A Portland man is accused of assisting in a 2009 suicide bomb attack in Pakistan that killed 30 people and injured hundreds.
Reaz Qadir Khan was arrested this morning on charges of conspiracy to provide material support to terrorists.
Investigators said Khan, a naturalized U.S. citizen, assisted an individual who participated in a May 27, 2009 suicide bombing at the headquarters of Pakistan's intelligence service in Lahore. The attack killed 30 people and injured 300 more.
A spokesman for Portland's Environmental Services Bureau said he worked for the city as a wastewater treatment plant operator.
It wasn't immediately clear how long Khan has worked for the city.
He made his initial appearance in federal court in Portland on Tuesday. If convicted, he faces a maximum sentence of life in prison.
According to an indictment, Khan conspired between late 2005 and June 2009 with a man named Ali Jaleel and others to provide material support and resources, and to conceal it, "knowing they would be used in a conspiracy to kill, maim or kidnap persons abroad."
The U.S. Attorney's Office said Jaleel was a Maldivian national who lived outside the U.S. He died in the suicide attack.
The unsealed indictment details email correspondence between the two men. In one sent on Jan. 14, 2006, investigators said Jaleel asked Khan about past mutual promises to seek martyrdom in the name of Allah.
"Where are the words you said with tears in your eyes that 'we shall strive until Allah's word is superior or until we perish'???," the indictment states. "This world is of no use to us so let's sacrifice ourself for the pleasure of Allah in his way???"
That allegedly led to support from Kahn that included financial assistance to Jaleel and his family, along with advice on how to travel undetected and use coded language.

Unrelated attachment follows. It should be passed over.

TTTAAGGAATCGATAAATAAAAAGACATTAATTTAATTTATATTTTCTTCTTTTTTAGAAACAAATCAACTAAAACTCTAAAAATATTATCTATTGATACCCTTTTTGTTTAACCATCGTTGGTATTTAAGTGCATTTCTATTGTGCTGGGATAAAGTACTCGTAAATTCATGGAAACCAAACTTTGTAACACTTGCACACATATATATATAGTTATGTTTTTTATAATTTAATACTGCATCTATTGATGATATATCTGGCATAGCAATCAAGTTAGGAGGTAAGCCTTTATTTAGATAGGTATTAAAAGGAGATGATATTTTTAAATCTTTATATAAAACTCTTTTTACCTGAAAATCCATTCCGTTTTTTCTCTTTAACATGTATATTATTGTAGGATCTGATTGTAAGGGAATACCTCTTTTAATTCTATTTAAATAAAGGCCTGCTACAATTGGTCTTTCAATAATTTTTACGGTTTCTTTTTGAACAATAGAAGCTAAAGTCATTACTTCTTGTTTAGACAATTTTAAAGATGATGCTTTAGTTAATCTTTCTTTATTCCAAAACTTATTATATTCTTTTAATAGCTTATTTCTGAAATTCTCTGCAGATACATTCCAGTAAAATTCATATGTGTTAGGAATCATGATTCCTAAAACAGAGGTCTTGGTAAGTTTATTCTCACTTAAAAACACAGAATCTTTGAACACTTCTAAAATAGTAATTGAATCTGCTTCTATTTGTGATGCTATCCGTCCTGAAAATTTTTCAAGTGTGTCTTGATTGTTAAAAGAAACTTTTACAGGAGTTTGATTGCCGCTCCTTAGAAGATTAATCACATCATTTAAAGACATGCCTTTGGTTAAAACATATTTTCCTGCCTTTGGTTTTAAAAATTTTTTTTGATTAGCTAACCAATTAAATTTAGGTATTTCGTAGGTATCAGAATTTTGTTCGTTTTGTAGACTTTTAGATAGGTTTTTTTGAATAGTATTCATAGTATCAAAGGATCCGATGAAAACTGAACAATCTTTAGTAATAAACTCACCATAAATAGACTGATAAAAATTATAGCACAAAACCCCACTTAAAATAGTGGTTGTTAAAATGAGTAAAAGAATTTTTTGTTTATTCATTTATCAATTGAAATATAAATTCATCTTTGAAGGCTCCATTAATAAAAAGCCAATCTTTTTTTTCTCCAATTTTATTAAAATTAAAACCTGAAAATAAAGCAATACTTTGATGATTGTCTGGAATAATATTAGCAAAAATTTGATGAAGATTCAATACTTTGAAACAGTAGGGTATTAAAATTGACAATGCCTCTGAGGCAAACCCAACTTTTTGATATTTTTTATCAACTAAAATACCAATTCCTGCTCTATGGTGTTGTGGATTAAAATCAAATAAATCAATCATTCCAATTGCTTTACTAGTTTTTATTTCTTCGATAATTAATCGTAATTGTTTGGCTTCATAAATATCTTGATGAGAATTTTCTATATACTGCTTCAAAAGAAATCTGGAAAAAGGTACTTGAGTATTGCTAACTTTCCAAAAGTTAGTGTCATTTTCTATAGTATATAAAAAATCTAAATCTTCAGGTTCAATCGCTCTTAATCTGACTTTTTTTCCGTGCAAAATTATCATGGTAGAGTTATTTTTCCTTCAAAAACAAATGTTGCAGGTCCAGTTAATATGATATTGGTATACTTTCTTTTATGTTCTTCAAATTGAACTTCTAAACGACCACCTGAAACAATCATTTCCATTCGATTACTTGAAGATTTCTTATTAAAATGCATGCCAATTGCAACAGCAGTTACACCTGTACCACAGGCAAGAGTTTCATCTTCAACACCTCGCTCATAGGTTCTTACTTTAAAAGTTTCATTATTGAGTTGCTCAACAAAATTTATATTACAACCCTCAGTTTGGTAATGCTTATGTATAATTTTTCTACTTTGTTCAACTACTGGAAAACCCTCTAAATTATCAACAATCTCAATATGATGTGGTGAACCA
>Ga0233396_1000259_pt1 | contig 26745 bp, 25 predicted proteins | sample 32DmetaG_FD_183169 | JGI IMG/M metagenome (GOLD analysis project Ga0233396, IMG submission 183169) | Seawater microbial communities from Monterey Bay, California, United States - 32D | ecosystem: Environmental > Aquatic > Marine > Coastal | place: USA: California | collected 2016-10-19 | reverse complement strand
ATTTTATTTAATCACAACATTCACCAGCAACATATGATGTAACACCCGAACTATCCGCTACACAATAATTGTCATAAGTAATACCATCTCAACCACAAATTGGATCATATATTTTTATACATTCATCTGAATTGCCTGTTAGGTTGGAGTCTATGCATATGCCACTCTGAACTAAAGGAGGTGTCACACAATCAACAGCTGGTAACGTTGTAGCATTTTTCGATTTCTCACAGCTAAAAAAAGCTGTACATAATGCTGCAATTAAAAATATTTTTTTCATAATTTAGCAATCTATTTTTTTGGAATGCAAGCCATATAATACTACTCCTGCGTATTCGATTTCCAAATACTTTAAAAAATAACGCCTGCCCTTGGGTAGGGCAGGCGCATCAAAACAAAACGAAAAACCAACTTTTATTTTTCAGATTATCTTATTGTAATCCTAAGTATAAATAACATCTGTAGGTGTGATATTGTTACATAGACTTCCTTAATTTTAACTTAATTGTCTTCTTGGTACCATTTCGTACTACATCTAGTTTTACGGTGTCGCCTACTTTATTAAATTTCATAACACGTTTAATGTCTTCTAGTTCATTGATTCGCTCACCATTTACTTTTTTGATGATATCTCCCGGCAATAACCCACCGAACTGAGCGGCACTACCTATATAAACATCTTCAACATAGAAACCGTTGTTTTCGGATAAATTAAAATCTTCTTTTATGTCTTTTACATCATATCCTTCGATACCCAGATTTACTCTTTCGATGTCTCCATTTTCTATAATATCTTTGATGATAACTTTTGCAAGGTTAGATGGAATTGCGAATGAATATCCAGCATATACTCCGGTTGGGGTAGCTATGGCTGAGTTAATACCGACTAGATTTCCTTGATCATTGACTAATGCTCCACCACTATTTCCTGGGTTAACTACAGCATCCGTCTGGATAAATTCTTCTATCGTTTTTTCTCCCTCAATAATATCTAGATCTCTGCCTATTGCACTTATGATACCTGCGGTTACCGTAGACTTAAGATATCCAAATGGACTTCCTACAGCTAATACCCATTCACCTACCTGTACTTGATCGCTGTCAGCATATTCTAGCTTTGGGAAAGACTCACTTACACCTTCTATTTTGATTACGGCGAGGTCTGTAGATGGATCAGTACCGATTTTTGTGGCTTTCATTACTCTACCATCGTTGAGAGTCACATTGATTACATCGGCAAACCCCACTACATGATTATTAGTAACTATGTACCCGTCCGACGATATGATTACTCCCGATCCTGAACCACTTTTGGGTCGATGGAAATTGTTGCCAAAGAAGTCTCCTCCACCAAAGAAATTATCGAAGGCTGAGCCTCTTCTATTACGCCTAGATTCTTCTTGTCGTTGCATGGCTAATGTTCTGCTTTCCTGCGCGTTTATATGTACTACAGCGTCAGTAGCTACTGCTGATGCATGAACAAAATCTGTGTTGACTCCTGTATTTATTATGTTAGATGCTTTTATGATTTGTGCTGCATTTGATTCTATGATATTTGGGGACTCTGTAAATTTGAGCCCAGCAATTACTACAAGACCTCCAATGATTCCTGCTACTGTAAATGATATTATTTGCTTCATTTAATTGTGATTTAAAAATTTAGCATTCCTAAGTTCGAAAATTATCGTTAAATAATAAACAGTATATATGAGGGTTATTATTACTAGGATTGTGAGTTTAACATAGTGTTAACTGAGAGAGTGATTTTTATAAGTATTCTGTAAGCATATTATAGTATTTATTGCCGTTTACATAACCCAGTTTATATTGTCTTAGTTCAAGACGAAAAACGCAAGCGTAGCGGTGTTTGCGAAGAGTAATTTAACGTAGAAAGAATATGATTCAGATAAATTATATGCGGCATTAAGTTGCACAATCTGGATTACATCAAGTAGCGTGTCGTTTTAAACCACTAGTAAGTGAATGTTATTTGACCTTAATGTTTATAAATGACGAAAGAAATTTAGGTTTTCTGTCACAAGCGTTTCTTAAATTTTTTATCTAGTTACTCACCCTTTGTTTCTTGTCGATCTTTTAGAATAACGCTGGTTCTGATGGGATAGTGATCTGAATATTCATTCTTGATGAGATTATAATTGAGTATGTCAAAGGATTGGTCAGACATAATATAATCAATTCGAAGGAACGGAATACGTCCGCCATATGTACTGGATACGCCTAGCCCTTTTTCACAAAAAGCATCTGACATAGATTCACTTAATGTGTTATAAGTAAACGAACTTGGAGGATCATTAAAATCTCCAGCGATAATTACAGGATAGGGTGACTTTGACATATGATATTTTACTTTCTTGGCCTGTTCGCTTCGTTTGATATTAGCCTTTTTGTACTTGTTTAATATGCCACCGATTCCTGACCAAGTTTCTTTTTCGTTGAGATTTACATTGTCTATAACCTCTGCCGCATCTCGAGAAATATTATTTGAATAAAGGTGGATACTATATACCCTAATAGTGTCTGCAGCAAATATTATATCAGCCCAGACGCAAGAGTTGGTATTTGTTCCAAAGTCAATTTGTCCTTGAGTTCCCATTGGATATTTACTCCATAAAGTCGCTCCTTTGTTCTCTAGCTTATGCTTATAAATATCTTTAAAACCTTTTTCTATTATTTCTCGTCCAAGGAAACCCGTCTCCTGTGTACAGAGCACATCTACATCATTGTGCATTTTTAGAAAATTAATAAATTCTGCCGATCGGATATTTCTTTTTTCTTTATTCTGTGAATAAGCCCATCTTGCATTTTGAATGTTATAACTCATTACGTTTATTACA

Khan, according to the indictment, told Jaleel to hid his true purpose in traveling to Pakistan from Jaleel's family.
"I understand fully well, but your inlaws don't need to know that," the email is quoted as saying in the indictment. "So for them it is better that they think that you have a job there (and it is a job and a duty for us.)"
In an email on Oct. 26, 2008, the indictment states Jaleel told Khan he needed "$2,500 for everything." Investigators said the email was filled with coded language to conceal the fact the money was for immediate admission to a terrorist training camp.
Investigators said Kahn also provided financial support and advice to Jaleel's family, including his two wives, after he died.
In a video released by the media outlet of al-Qaeda shortly after the 2009 bombing, Jaleel allegedly made a statement taking responsibility for the attack and he was shown preparing for the attack at a training camp in what is believed to be the Federally Administered Tribal Area of Pakistan
An indictment alleges Khan wired around $750 from a store in Oregon to one of Jaleel's wives in the Maldives.
Khan was arraigned on his federal indictment Tuesday. He has a detention hearing set for Wednesday and his trial is currently scheduled for May 7.
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